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March 2005

By Julian Roman

The Pacifier

Distributor: Walt Disney Pictures
Director: Adam Shankman
Producers: Gary Barber, Roger Birnbaum, Jonathan Glickman
Screenwriter: Thomas Lennon & Robert Ben Garant
Cinematographer: Peter James
Composer: John Debney
Cast: Vin Diesel, Lauren Graham, Faith Ford, Brittany Snow, Max Thieriot, Chris Potter, Carol Kane, Brad Garrett, Morgan York




There comes a time in every action star's career when he or she decides to branch out and do something different. This career move is based purely on longevity. Action films appeal to a certain audience and if you want to last in Hollywood, you have to please everyone. The surefire route is a broad based family comedy. Arnold Schwarzenegger made the transition with "Kindergarten Cop". Will Smith did it with "Men In Black". Now it's Vin Diesel's turn with "The Pacifier", a relatively stale and pedantic family film. It does have some entertaining moments, but essentially is a half-hour sitcom beaten into two hours. The film's success at the box office depends entirely on whether audiences will pay to see a kinder, gentler Vin Diesel. He doesn't really pull it off, but neither did Schwarzenegger and look what happened to him.

Diesel stars as bad-assed navy seal Shane Wolf. The film opens with Wolf attempting to rescue kidnapped scientist Howard Plummer (Tate Donovan). The mission goes awry and Plummer is killed. Plummer was working on a top secret weapon called GHOST (I have no idea what the acronym means). It was never recovered and the Department of Defense believes it might be hidden in Plummer's house. Wolf is assigned to protect the five Plummer children while their mother and his superior officer head to Europe; where they try to figure out the password to a recently uncovered safe deposit box in Howard Plummer's name. This is just a weak plot device to leave Wolf alone with the kids, but apparently this was the best the screenwriters could do. Wolf soon learns that commanding a unit of soldiers is a lot easier than babysitting five unruly kids.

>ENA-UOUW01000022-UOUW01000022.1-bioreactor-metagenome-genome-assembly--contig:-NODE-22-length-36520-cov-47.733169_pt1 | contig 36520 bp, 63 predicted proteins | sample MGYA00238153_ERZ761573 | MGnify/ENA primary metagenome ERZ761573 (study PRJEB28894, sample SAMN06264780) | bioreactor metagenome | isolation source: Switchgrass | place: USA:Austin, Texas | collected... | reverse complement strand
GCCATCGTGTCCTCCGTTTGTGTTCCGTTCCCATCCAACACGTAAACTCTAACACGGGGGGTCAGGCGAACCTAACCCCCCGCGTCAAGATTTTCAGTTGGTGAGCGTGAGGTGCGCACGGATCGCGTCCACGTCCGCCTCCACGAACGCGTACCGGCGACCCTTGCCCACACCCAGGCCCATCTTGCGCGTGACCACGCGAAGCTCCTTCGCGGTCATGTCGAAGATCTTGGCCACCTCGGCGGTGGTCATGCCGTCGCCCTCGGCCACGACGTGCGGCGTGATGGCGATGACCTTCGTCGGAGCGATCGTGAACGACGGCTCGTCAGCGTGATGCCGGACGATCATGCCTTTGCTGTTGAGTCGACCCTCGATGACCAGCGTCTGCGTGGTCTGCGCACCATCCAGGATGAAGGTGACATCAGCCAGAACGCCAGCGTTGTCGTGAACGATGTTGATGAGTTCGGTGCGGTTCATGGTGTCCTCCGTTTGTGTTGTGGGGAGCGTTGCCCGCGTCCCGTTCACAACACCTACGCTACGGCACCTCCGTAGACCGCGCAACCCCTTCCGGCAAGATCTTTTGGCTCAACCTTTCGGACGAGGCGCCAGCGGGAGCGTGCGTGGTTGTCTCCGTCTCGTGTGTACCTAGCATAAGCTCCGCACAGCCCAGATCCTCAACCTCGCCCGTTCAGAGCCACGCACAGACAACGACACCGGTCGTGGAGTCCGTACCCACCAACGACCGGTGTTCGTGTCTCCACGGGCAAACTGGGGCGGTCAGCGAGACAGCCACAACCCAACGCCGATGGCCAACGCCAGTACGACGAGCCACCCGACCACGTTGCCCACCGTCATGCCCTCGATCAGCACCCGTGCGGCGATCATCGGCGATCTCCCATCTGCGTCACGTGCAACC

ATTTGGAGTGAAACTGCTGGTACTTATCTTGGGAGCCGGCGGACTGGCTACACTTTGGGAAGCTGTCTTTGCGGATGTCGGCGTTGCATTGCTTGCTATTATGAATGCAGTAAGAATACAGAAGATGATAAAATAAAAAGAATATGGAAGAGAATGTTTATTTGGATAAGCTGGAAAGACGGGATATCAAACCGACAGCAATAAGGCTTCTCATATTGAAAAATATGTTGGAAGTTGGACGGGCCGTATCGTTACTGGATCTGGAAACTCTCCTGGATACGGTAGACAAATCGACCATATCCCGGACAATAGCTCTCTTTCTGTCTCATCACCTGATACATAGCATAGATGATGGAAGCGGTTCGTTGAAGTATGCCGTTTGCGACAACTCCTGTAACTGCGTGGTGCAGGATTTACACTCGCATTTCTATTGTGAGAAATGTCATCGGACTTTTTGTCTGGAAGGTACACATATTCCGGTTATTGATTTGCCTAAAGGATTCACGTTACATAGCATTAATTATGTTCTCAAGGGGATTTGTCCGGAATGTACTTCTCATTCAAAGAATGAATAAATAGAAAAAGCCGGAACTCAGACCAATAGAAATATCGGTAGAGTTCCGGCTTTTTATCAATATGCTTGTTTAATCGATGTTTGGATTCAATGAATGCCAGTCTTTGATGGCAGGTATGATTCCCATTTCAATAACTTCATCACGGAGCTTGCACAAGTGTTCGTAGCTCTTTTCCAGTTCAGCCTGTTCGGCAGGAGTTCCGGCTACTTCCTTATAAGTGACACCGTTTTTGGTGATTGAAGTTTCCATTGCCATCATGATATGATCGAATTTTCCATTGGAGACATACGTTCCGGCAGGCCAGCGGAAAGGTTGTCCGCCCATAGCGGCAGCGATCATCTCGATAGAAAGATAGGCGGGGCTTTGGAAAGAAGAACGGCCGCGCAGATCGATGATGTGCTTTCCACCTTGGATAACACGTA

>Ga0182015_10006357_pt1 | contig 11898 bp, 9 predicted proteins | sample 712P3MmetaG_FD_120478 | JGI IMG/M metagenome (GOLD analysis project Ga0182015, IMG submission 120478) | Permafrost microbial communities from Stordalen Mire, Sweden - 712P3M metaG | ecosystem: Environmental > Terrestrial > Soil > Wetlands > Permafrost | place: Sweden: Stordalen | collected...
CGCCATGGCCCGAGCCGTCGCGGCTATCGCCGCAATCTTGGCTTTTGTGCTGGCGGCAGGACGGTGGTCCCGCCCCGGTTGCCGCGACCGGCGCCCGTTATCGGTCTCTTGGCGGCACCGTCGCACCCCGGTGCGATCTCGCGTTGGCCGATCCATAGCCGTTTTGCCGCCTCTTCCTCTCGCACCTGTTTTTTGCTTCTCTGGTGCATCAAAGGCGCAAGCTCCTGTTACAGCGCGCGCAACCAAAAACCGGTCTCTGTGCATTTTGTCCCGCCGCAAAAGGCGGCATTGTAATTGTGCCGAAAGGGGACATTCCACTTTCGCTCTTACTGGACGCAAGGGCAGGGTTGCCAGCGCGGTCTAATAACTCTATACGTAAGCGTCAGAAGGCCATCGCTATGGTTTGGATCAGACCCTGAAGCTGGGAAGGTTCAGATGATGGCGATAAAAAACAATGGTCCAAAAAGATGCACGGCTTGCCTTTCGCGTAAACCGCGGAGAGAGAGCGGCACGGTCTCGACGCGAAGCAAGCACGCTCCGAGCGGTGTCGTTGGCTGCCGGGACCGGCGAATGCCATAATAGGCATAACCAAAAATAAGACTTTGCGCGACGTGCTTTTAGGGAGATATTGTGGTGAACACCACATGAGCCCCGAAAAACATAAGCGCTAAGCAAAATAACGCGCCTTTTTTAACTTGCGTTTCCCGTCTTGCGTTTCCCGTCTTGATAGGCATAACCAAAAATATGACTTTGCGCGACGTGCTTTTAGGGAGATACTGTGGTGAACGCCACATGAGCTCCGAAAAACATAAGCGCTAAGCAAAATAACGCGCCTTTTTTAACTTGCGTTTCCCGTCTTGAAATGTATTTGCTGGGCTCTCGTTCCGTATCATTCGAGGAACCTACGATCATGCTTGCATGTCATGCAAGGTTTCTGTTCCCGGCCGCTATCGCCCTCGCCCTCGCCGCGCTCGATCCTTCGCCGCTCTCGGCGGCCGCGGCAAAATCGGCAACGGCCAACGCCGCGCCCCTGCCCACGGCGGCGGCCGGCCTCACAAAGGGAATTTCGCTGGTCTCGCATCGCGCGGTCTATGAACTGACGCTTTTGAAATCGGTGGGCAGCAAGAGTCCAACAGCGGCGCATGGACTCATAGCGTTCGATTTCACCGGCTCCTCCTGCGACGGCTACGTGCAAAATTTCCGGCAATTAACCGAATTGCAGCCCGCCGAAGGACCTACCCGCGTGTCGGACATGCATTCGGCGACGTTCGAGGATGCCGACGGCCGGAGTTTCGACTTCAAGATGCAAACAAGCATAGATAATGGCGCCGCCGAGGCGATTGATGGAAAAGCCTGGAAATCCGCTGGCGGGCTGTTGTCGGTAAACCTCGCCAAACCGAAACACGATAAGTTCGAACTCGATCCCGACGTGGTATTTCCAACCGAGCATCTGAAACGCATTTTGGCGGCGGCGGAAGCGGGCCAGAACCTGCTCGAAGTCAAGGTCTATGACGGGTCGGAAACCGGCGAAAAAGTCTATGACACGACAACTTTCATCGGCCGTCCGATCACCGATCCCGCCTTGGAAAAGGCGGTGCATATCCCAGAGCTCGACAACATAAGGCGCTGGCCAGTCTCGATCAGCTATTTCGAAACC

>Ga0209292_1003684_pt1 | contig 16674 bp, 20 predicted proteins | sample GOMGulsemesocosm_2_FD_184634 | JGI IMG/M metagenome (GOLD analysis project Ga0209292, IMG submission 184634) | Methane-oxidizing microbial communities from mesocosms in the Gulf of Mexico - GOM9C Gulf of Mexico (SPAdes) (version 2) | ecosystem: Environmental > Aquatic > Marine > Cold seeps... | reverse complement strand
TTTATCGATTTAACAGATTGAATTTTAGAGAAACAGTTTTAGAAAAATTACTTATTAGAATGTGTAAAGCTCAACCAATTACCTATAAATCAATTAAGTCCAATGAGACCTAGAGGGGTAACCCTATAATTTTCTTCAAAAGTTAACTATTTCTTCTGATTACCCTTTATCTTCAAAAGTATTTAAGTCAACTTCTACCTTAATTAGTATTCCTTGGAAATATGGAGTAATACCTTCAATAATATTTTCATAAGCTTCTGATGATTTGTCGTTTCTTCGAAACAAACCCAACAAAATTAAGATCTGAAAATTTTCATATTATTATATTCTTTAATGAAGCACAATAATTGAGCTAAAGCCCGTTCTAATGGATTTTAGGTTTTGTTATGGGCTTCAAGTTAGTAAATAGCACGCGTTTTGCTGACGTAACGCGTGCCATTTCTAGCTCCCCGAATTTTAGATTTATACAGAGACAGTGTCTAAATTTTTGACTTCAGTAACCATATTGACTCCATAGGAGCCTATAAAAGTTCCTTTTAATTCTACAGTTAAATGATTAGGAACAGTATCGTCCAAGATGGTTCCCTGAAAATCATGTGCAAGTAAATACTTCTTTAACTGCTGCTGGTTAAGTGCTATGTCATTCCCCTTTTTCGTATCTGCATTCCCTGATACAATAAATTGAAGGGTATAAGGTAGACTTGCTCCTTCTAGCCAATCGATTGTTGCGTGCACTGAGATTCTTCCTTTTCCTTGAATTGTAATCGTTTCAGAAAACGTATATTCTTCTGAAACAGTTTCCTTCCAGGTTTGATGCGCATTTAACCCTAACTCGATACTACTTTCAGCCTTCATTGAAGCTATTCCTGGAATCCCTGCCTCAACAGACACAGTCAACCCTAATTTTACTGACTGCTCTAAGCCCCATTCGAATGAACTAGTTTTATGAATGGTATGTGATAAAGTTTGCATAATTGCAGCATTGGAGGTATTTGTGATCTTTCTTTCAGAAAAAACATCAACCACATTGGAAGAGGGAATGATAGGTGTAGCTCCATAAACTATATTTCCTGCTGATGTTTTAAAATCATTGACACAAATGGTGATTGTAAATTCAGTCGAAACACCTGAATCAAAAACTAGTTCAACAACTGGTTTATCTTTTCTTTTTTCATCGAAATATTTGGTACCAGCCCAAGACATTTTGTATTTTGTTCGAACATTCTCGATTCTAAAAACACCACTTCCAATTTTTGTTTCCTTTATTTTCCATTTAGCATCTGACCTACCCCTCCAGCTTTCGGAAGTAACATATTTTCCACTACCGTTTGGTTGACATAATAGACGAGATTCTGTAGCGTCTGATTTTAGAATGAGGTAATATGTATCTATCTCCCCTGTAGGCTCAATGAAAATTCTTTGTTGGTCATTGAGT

The film is mediocre at best, but does have one major problem that I found disturbing. There are scenes where characters, mostly bad guys, are killed. It's not done in a violent way, but is glossed over in a nonchalant manner. It used to be that no one, even bad guys, died in family movies. This doesn't seem to be the case anymore. Last year's Pixar cartoon, The Incredibles, had scenes where characters were killed. I think this is a dangerous trend in Hollywood. Films like The Pacifier are family films meant to appeal to younger audiences. They shouldn't have such a cavalier attitude towards death. I'm not a bible-thumper decrying violence in the movies, but do believe that certain genres are meant for children and need to be reigned in for content.

The Pacifier is an incredibly generic movie and that's what I've come to expect from director Adam Shankman. Shankman's also responsible for such classics as "Maid in Manhattan" and "Bringing Down the House". He seems to specialize in these softball, plot starved comedies. He stays true to form with his latest effort. Vin Diesel could have probably done better in his first comedic foray, but could also have been much worse. He doesn't tank in this film and maybe that'll be good enough to make The Pacifier a hit.